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Small is Beautiful, But Is It Economical?


Small is Beautiful, But Is It Economical?

Last updated: April 19 2007
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  • Small is Beautiful, But Is It Economical?

    The SEZ experience in India so far has been riddled with controversy of one kind after another. The earliest critics bemoaned that Indian SEZs, with their size much smaller than those in China, would never attain the economy of scale and hence, were doomed. Detractors then focused their attention on issues like tax breaks and diversion of investment to avail them. Then came concerns about real estate scam-stemming from the real or imagined poor business ethic of real estate players in the country.

    Finally, the turning point came when farmers went on a rampage in Singur and Nandigram, claiming that acquisition of their farm land for an industrial project (incidentally, Singur is not an SEZ) would leave them impoverished.

    Political intervention at the highest level put brakes on further SEZ approvals for some months. Now, with the decision taken by the empowered group of ministers (EgoM), the issue has come full circle. SEZ size is now capped at 5,000 hectares and State Governments can set even lower ceilings. While the Government's concern about the welfare of farmers is understandable, one fails to see the logic in this blanket cap on SEZ size. In a democracy, political compulsions often override economic rationale and the recent EGoM decision amply demonstrates this.

    The EGoM has also stipulated that State Governments must not acquire land for SEZs and that SEZ developers would have to directly negotiate with land owners. If acquisition of land for SEZ development has to be on commercial terms and rates, why put a ceiling on the size? This decision seems more like a knee-jerk reaction to recent farmers' agitation rather than a well-thought out policy decision.

    The restriction on size defeats one of the stated objectives of the SEZ Policy -to boost development of infrastructure facilities. It will be counterproductive to building new industrial and social infrastructure viz new industrial towns on a cost efficient basis.

    Some people have even said that SEZs is return of the old 'zamindari' system and that it would discriminate against industries in other areas. These are alarmist views, without any basis on facts.

    There is no scope for an SEZ to become a fiefdom of the developer-enough safeguards have been put in the policy. Here the role of the Development Commissioner (DC), a central government employee, becomes important. The DC has the right to approve every activity in the zone and has the right to address grievances of units etc.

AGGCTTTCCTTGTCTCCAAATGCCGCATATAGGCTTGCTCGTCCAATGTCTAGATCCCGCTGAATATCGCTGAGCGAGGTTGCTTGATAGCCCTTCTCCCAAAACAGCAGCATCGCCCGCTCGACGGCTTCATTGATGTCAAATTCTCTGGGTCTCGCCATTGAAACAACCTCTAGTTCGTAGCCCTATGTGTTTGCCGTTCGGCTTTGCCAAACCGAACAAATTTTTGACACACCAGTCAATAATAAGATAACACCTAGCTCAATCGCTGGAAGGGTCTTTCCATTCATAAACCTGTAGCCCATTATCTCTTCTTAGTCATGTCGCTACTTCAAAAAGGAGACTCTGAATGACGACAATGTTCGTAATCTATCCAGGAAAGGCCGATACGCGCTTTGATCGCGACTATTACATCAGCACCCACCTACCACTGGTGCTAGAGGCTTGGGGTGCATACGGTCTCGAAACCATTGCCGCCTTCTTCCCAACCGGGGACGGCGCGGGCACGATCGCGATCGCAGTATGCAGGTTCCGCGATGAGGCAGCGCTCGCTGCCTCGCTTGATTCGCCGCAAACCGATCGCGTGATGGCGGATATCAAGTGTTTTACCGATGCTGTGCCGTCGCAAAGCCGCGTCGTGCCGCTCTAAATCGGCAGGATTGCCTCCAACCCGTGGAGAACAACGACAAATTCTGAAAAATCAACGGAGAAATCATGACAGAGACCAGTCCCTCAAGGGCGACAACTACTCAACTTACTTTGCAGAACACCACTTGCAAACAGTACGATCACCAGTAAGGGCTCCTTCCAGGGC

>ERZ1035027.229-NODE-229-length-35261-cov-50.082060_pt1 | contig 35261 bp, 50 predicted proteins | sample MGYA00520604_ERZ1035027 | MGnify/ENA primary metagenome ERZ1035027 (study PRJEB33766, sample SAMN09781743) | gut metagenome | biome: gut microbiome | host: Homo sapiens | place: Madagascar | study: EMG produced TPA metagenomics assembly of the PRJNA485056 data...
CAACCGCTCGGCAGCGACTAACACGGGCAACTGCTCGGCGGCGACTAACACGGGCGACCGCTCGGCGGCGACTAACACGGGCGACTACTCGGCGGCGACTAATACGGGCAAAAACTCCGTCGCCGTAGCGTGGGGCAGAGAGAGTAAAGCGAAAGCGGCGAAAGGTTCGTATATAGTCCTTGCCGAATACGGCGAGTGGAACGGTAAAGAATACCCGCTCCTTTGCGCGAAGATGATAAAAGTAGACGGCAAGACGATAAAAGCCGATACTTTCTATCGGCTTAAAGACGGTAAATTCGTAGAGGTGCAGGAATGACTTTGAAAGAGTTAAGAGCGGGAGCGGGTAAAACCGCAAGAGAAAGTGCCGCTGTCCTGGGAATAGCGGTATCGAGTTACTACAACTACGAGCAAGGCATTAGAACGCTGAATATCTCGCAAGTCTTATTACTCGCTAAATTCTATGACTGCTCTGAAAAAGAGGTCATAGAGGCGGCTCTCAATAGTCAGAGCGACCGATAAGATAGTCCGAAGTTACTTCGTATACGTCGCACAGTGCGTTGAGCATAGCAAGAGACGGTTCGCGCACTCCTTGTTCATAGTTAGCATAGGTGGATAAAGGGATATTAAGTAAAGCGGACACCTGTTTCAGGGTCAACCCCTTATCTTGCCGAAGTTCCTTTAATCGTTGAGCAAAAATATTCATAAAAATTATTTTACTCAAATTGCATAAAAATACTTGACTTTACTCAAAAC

Land acquisition for industrial projects has always been a daunting task and given past experience, without the State Government's intervention, it would be impossible to do any large land acquisition. The government could restrict its role to intervening only for isolated pockets in order to bring about contiguity, which is an important aspect for approval of SEZs.

    Also, we need to work out a rehabilitation policy for all acquisitions of land, not only for SEZs but for all projects. This is not for the first time that land acquisition has been done for industrial capacity creation. The state governments have been assisting in acquisition of land for industrial purposes since independence. If, for other industries (for example, Posco or setting up of SIDCs) the state government can acquire land, why discriminate against SEZs?

    A good rehabilitation policy that enables expeditious land acquisition for industry while at the same time ensuring farmers' interests, is the need of the hour.
  • #2


    Re : Small is Beautiful, But Is It Economical?

    Government willing to Increase the size of SEZs in Future

    In my opinion Happy, certainly SEZ development will boost the Indian Economy. Though the boost will not be as much as due to the limit of 5000 hectare. Government is willing to be flexible on the limit of 5,000 hectare land area of Special Economic Zones, but not now as decided by EGoM.

    Reliance Industries are one of the heavily affected developers, from the limit of 5,000 hectares as it is already acquiring land for two SEZs spread over 10,000 hectares each in Haryana and Maharashtra. So at this stage this policy will definitely affect there plans. Now once again they have to rework on all the plans. Reliance Industries is still optimist on the SEZ issue, and they have demanded the government to re-evaluate this issue and thus lift the cap on size of SEZ.

    The limit put on the size of SEZs was one of the compromises reached at the last meet of Empowered Group of Ministers early this month that led to lifting freeze on them.


    Have any questions or thoughts about this?